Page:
Syria, Europe, and the Boy on the Beach

An image of a small child evokes an unfathomably huge tragedy.

Osman Orsal / Reuters

I had just dropped my son off at daycare when I opened Twitter and came across a photo that over the next 24 hours would become a totem of the refugee crisis in Europe and the Middle East, and the blight that is the Syrian civil war. The picture would quickly reappear, this time as an earnest social-media meme, at a meeting of dithering UN officials and a gathering of unfeeling Arab leaders: a small Syrian boy in a red shirt, blue shorts, and worn shoes, lying face down in wet sand, his head cocked to one side along a gray, glistening shoreline, his lifeless hands cupped upwards, his knees slightly bent.

My first reaction was despair. My second was: My son sleeps just like that.

The attention this photo has received has generated discomfort as well as indignation—for understandable reasons. There are important ethical questions surrounding the taking or sharing of photos of children, dead or alive, in the media, including questions about the intent of the sharers and the consent of the subject. The scale of the Syrian tragedy is orders of magnitude greater, and infinitely more variegated, than this one picture, or this one victim’s story, can possibly convey. Over the last four and a half years, an estimated 240,000 people have died in the grinding violence, including nearly 12,000 children. More than half of Syria’s pre-war population—half, the proportional equivalent of nearly 170 million Americans—have been forced to flee their homes, spawning the largest exodus of refugees in a generation. Seven hundred and fifty thousand Syrian children won’t be going back to school this fall.

As BuzzFeed’s Borzou Daragahi tweeted on Thursday: “Syria war has produced images of dead kids for years. Why do those who die fleeing get more attention than those by [Syrian President] Bashar [al-Assad]’s barrel bombs?”

And yet there is every reason to be outraged about the fate that befell the Syrian boy on the beach. His name was Aylan, and he was three years old, meaning he knew only war and its haunting reverberations. He drowned off the coast of Turkey after his capsized boat failed to make it to Greece, alongside his mother and his brother, who was five, or roughly as old as the Syrian civil war. A Syrian Kurd, he died after years of displacement in Syria and Turkey. According to the Ottawa Citizen, Aylan’s  family had applied as refugees for asylum in Canada but had been rejected. “The family had two strikes against them—like thousands of other Syrian Kurdish refugees in Turkey, the UN would not register them as refugees, and the Turkish government would not grant them exit visas,” the paper reported. Only Aylan’s father survived the fleeting voyage. “I just want to see my children for the last time and stay forever with them,” he declared on Thursday, as he recalled how he’d taken over steering the boat through high waves after the captain abandoned the passengers, only for his family to plunge into the sea.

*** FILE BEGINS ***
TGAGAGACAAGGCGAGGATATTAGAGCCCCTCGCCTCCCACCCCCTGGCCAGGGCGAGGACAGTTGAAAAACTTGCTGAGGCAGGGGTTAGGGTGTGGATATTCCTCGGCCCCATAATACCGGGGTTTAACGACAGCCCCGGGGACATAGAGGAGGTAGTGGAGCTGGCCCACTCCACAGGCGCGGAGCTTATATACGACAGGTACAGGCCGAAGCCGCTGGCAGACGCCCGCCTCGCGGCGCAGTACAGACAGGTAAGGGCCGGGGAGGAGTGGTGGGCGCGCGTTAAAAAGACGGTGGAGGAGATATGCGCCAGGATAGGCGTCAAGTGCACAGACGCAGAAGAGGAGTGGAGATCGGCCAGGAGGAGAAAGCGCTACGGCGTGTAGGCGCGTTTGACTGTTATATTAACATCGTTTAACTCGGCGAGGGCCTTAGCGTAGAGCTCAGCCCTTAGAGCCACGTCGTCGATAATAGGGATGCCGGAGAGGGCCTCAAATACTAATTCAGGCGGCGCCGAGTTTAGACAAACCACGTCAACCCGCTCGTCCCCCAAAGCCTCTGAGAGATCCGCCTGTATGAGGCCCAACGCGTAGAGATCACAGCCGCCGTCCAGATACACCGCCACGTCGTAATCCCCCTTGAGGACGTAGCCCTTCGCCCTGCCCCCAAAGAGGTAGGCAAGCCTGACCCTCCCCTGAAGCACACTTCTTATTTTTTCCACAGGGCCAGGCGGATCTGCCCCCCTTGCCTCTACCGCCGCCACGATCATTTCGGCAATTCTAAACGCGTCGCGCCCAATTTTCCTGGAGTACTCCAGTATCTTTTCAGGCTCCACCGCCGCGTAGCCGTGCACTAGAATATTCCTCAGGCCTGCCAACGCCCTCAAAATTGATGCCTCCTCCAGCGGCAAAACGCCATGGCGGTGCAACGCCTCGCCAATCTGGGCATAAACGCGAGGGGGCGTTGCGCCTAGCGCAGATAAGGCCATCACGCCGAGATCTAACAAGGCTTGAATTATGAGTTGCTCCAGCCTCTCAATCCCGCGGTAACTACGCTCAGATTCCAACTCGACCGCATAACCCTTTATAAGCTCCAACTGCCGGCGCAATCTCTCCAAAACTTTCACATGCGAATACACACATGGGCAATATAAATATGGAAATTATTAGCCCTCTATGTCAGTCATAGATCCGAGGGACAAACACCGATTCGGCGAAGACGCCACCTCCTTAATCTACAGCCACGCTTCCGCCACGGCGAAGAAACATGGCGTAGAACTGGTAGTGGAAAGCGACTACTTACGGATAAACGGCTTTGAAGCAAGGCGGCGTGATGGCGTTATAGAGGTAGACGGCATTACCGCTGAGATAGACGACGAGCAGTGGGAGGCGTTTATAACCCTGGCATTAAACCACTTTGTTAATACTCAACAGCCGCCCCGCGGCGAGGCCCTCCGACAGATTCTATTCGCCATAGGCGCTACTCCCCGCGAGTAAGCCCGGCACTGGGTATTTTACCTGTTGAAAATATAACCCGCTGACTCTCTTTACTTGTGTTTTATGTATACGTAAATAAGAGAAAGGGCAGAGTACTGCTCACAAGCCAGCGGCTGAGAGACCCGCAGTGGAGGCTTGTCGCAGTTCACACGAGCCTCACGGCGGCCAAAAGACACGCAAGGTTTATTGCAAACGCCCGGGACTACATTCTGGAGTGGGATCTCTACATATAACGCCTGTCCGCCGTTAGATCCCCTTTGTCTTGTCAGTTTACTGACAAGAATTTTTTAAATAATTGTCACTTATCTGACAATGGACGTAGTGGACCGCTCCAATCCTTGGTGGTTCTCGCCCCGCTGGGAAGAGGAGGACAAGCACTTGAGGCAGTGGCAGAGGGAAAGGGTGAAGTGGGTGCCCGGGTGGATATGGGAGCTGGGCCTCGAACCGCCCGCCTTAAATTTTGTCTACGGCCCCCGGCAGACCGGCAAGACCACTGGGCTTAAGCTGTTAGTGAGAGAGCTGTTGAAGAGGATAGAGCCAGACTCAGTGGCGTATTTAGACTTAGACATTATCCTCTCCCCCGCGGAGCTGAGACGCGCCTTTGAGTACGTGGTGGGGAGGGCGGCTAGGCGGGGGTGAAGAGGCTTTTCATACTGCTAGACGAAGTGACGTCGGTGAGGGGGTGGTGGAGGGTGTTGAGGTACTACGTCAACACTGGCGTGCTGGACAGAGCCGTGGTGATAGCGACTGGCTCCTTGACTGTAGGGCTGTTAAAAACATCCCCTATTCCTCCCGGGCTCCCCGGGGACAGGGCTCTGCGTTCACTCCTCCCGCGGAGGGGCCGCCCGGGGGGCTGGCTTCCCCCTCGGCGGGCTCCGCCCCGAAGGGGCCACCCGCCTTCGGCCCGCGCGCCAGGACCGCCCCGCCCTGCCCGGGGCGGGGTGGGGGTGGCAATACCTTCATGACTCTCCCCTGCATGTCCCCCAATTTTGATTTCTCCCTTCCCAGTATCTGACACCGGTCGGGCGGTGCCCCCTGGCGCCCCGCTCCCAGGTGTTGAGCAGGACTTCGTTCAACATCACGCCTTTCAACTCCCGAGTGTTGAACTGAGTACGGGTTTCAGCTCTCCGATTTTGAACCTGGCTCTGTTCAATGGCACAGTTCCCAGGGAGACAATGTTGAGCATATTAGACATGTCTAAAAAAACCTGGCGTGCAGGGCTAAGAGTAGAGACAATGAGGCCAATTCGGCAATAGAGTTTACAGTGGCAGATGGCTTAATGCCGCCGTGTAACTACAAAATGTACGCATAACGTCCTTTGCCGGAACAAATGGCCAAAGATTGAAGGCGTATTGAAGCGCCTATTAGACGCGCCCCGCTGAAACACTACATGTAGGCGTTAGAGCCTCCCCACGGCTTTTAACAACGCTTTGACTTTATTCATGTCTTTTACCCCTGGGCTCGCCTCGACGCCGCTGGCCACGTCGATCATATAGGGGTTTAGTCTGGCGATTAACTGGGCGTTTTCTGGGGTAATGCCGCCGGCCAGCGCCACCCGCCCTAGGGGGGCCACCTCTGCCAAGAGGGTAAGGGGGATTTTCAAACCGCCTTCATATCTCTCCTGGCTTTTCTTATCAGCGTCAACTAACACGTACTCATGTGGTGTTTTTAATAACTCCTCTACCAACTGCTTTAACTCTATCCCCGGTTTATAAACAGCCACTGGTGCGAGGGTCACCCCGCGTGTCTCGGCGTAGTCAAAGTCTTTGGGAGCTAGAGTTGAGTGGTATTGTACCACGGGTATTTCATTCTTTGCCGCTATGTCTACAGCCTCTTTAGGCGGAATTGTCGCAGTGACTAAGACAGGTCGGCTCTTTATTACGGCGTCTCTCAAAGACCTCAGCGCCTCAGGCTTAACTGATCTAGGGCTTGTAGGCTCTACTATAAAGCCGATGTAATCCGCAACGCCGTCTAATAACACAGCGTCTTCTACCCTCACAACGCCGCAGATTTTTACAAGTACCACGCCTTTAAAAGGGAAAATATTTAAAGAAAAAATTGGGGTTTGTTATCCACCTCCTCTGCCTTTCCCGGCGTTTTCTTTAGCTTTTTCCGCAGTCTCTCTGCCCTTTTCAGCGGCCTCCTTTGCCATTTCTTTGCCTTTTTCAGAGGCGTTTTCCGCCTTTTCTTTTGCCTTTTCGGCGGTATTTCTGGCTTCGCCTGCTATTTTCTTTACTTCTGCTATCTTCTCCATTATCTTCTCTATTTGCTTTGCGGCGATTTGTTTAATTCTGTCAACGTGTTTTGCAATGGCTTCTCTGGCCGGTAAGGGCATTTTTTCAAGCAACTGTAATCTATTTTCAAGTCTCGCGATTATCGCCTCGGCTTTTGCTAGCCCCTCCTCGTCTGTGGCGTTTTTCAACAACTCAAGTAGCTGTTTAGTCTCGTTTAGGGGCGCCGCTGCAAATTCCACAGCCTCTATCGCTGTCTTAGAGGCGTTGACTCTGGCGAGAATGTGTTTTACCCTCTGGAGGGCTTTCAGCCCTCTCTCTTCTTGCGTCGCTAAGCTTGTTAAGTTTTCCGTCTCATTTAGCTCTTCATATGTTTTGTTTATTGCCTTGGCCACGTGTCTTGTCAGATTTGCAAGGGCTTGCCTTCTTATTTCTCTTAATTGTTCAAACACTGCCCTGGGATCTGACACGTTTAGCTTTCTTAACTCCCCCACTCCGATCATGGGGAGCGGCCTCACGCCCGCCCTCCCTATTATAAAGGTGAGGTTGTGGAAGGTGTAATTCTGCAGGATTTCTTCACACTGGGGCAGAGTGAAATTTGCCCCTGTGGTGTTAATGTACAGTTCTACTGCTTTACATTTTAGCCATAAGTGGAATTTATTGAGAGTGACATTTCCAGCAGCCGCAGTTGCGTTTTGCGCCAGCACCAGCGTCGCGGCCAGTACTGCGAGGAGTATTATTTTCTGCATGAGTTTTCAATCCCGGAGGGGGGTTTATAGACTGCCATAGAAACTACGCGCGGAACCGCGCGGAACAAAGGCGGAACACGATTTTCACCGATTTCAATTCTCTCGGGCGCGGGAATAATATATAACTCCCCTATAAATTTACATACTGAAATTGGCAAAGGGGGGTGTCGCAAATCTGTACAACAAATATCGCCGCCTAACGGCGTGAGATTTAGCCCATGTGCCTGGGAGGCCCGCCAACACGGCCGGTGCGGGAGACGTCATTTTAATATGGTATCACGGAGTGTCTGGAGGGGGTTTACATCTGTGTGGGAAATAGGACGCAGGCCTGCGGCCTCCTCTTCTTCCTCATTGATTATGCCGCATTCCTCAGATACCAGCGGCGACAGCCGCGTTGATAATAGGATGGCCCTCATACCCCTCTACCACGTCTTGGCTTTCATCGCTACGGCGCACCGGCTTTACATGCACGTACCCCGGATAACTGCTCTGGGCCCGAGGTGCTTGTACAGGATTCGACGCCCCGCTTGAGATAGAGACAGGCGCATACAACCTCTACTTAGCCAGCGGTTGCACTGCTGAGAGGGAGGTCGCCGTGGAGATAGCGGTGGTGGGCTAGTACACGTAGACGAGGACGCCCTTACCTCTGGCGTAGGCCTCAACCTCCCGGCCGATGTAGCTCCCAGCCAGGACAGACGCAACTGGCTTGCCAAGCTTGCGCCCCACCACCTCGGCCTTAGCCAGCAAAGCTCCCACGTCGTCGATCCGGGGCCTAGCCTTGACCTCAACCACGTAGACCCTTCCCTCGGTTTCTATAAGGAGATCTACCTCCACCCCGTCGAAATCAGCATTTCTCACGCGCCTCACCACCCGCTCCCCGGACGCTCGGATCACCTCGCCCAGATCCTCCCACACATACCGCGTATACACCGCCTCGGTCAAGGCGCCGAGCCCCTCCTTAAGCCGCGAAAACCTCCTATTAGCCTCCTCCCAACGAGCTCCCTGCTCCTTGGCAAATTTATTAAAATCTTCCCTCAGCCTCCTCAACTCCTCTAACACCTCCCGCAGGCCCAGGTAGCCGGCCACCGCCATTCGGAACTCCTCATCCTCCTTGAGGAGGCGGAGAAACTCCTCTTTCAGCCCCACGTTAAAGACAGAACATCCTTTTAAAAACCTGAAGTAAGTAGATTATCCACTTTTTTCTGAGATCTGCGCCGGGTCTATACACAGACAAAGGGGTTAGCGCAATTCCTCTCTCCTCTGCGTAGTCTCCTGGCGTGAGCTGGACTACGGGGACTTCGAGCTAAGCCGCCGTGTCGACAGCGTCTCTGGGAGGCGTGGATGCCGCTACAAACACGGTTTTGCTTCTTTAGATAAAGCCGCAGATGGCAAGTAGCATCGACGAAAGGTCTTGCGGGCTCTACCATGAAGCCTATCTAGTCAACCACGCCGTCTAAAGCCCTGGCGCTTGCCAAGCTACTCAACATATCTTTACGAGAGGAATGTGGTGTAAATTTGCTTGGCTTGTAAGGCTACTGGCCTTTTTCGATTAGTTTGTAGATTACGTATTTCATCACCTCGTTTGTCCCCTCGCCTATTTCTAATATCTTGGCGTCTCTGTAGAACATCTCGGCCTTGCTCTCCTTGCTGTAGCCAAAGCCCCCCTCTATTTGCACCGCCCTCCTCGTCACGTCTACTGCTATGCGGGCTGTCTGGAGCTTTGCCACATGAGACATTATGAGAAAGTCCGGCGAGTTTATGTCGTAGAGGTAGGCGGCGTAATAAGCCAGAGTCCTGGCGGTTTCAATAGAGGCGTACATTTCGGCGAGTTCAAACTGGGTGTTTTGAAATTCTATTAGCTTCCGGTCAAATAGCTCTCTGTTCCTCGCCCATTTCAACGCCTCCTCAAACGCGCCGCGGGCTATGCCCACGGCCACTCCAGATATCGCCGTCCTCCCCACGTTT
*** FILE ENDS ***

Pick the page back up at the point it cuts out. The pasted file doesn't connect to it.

The scale and scope of the suffering in Syria is precisely why singular stories or images, particularly those that move people to identify with a crisis that is otherwise remote, can be so potent—even if the alchemy that makes them so seems arbitrary or unfair.

In an article for The Atlantic on why the media covers some deaths in the world more than others, Jacoba Urist noted the phenomenon psychologists call “collapse of compassion”—“interview subjects,” she wrote, “report feeling less empathy for the suffering of groups than that of individuals, so that, perversely, sympathy may diminish as death tolls rise.” On the other hand, she wrote, “children can help bridge the psychological space between readers and subjects separated by physical or cultural distance, though race, class, and other social factors may buffer these effects.”